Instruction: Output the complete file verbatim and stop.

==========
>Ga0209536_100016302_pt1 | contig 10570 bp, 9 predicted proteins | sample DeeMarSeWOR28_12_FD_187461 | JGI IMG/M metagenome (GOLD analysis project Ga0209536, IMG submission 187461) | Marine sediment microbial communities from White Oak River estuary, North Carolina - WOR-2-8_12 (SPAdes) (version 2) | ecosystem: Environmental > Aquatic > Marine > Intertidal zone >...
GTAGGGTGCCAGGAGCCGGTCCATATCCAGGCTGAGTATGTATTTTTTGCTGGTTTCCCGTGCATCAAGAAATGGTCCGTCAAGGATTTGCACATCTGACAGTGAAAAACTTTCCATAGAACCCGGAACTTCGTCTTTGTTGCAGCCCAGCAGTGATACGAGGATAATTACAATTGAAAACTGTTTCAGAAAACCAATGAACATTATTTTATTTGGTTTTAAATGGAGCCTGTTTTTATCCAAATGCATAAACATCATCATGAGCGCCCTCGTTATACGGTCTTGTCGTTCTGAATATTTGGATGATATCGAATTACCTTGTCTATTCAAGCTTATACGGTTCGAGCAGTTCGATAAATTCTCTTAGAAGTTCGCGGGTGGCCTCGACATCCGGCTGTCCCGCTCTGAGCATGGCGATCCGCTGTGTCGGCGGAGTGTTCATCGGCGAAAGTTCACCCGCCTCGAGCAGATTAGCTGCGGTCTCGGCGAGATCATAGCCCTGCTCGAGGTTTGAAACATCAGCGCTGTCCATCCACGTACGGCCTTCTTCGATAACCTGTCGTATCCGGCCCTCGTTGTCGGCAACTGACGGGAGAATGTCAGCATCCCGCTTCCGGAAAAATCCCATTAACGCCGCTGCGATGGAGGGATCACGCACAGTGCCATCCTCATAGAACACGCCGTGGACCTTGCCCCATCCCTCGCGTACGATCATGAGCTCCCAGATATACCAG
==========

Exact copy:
>Ga0209536_100016302_pt1 | contig 10570 bp, 9 predicted proteins | sample DeeMarSeWOR28_12_FD_187461 | JGI IMG/M metagenome (GOLD analysis project Ga0209536, IMG submission 187461) | Marine sediment microbial communities from White Oak River estuary, North Carolina - WOR-2-8_12 (SPAdes) (version 2) | ecosystem: Environmental > Aquatic > Marine > Intertidal zone >...
GTAGGGTGCCAGGAGCCGGTCCATATCCAGGCTGAGTATGTATTTTTTGCTGGTTTCCCGTGCATCAAGAAATGGTCCGTCAAGGATTTGCACATCTGACAGTGAAAAACTTTCCATAGAACCCGGAACTTCGTCTTTGTTGCAGCCCAGCAGTGATACGAGGATAATTACAATTGAAAACTGTTTCAGAAAACCAATGAACATTATTTTATTTGGTTTTAAATGGAGCCTGTTTTTATCCAAATGCATAAACATCATCATGAGCGCCCTCGTTATACGGTCTTGTCGTTCTGAATATTTGGATGATATCGAATTACCTTGTCTATTCAAGCTTATACGGTTCGAGCAGTTCGATAAATTCTCTTAGAAGTTCGCGGGTGGCCTCGACATCCGGCTGTCCCGCTCTGAGCATGGCGATCCGCTGTGTCGGCGGAGTGTTCATCGGCGAAAGTTCACCCGCCTCGAGCAGATTAGCTGCGGTCTCGGCGAGATCATAGCCCTGCTCGAGGTTTGAAACATCAGCGCTGTCCATCCACGTACGGCCTTCTTCGATAACCTGTCGTATCCGGCCCTCGTTGTCGGCAACTGACGGGAGAATGTCAGCATCCCGCTTCCGGAAAAATCCCATTAACGCCGCTGCGATGGAGGGATCACGCACAGTGCCATCCTCATAGAACACGCCGTGGACCTTGCCCCATCCCTCGCGTACGATCATGAGCTCCCAGATATACCAG